Tuesday, October 22, 2013

John Brown

I picked up this book last week: Midnight Rising: John Brown and the Raid That Sparked the Civil War.

I enjoying reading 19th century history because the world was just so damned bizarre. And it wasn't that long ago--I think my great grandmother would have been alive in 1850, and that's not many generations removed from me.

I'm barely a third of the way through the book, but I've already run across two incredibly strange bits of history. The first:
In the early 1800s, roughly a third of Americans died before reaching adulthood. Early death was so common that parents recycled their children's names; the Browns, having lost a Sarah, Frederick, and Ellen, named three newborns Sarah, Frederick, and Ellen.

Think that's strange? Try this passage:
Smith profitably managed his family's estates while cycling through the many reform movements of the early 1800s, including temperance, women's rights, vegetarianism, and sexual "purity" (a creed advocated by Sylvester Graham, who claimed his coarse-grained crackers curbed lust and masturbation).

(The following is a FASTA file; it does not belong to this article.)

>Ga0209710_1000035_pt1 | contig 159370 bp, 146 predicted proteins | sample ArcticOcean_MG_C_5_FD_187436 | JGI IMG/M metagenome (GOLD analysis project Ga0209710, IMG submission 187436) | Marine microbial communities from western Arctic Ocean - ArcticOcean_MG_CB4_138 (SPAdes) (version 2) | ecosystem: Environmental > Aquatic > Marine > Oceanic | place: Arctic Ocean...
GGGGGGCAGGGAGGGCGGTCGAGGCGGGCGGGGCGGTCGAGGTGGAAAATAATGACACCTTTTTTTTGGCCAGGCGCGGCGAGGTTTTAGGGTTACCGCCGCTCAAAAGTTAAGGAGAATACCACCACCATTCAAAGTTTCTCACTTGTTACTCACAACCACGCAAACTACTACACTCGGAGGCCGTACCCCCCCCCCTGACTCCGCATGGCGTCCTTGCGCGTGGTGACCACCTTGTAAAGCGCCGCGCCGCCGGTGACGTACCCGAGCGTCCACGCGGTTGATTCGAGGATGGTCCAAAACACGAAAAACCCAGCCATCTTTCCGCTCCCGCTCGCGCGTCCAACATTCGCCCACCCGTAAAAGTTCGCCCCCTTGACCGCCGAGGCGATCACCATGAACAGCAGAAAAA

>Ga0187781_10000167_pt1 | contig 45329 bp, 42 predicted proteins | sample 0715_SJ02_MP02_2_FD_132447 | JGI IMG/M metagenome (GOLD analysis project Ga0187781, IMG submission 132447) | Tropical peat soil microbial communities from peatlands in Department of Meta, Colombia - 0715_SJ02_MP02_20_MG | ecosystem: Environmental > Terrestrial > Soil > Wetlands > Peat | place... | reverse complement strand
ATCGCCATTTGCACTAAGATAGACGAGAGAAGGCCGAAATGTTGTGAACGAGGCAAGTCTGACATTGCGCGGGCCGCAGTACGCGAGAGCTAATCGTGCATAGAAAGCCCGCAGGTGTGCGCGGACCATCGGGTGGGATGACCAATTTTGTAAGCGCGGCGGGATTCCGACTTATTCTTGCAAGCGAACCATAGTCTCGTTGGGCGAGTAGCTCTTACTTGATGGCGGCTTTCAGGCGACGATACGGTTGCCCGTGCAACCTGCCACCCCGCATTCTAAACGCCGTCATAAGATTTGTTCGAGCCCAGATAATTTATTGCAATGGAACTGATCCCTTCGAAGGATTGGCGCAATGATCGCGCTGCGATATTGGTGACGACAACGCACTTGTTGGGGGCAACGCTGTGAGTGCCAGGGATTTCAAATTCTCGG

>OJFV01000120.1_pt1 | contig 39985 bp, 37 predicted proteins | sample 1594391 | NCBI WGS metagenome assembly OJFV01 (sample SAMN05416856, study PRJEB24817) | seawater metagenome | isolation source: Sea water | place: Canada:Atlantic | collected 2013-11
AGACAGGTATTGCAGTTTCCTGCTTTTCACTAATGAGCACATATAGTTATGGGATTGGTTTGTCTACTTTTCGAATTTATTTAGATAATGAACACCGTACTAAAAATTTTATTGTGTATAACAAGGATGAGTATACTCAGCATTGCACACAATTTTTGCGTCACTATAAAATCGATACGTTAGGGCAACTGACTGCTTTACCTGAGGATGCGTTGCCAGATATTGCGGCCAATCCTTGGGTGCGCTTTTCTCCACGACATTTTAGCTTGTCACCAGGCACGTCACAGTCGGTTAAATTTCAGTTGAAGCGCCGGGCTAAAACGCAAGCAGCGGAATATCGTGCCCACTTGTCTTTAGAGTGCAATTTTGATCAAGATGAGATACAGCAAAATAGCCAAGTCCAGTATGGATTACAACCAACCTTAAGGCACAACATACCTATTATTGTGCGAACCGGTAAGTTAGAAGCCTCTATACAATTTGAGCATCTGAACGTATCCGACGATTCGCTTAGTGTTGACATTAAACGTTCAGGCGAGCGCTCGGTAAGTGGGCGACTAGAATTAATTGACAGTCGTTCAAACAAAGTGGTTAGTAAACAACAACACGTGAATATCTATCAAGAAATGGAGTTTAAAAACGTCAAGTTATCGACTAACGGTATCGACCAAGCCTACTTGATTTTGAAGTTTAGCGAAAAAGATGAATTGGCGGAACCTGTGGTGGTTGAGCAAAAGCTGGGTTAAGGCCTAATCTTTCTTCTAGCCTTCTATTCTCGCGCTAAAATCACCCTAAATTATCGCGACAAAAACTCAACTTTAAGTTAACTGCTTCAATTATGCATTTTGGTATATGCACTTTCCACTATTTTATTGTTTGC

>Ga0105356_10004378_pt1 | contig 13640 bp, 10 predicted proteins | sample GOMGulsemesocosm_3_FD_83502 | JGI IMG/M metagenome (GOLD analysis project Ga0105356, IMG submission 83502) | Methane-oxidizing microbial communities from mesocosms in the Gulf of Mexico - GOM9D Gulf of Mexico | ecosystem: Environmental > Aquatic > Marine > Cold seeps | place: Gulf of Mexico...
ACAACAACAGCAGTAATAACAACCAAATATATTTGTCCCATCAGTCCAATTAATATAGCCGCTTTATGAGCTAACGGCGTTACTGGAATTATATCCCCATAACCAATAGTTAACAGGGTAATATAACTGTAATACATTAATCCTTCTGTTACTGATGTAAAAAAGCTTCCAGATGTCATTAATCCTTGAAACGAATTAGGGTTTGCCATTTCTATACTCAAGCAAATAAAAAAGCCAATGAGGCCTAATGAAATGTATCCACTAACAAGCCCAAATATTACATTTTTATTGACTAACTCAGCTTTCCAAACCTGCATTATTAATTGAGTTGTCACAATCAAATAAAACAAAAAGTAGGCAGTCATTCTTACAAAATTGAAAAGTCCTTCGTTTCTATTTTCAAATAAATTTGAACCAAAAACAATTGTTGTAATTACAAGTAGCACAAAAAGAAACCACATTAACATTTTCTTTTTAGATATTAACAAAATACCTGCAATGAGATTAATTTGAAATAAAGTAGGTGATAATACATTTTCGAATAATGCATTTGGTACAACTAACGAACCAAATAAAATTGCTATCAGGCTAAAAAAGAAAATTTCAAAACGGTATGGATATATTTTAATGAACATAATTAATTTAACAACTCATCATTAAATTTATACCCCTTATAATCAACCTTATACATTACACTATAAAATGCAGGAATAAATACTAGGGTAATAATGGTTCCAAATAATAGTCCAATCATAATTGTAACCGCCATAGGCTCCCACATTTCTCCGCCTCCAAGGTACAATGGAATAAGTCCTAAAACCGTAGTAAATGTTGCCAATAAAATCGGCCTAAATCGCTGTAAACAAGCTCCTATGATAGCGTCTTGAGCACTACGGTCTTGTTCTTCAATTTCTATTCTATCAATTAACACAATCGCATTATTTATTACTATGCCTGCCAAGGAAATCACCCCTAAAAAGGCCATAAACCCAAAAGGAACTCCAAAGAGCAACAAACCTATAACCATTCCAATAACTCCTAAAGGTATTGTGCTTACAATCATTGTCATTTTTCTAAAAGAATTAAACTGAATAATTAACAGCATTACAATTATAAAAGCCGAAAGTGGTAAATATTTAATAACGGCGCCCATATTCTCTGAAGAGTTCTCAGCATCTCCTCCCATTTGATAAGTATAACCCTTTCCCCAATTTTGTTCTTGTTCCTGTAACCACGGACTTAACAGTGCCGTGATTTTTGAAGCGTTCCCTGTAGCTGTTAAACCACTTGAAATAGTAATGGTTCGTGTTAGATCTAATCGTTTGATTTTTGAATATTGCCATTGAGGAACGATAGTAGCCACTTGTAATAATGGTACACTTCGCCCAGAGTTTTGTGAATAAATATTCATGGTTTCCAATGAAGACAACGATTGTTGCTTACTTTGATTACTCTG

Wait--a guy named Graham, who had crackers?

So I looked up Sylvester Graham, and here's an excerpt from the Wikipedia entry:
Grahamites, as Graham's followers were called, accepted the teaching of their mentor with regard to all aspects of lifestyle. As such, they practiced abstinence from alcohol, frequent bathing, daily brushing of teeth, vegetarianism, and a generally sparse lifestyle. Graham also was an advocate of sexual abstinence, especially from masturbation, which he regarded as an evil that inevitably led to insanity. He felt that all excitement was unhealthful, and spices were among the prohibited ingredients in his diet. As a result his dietary recommendations were inevitably bland, which led to the Grahamites consuming large quantities of graham crackers, Graham's own invention.

If you're wondering, the original Graham crackers were apparently incredibly bland and nothing like the tasty bit of delicious we have today (the cinnamon version, in particular).

Here's two more strange and amusing excerpts.

First, this is an actual medical diagnose from 1860: "A scrofulous humour seated in her glands." I've never heard of the word "scrofulous" (a disease with glandular swellings) before, so I'm glad that's been remedied.

Next, a complaint (a very long story, but it involves a very obese person who was unproductive in their salesmanship task): "I spent so much money in transporting so much inert adipose matter."

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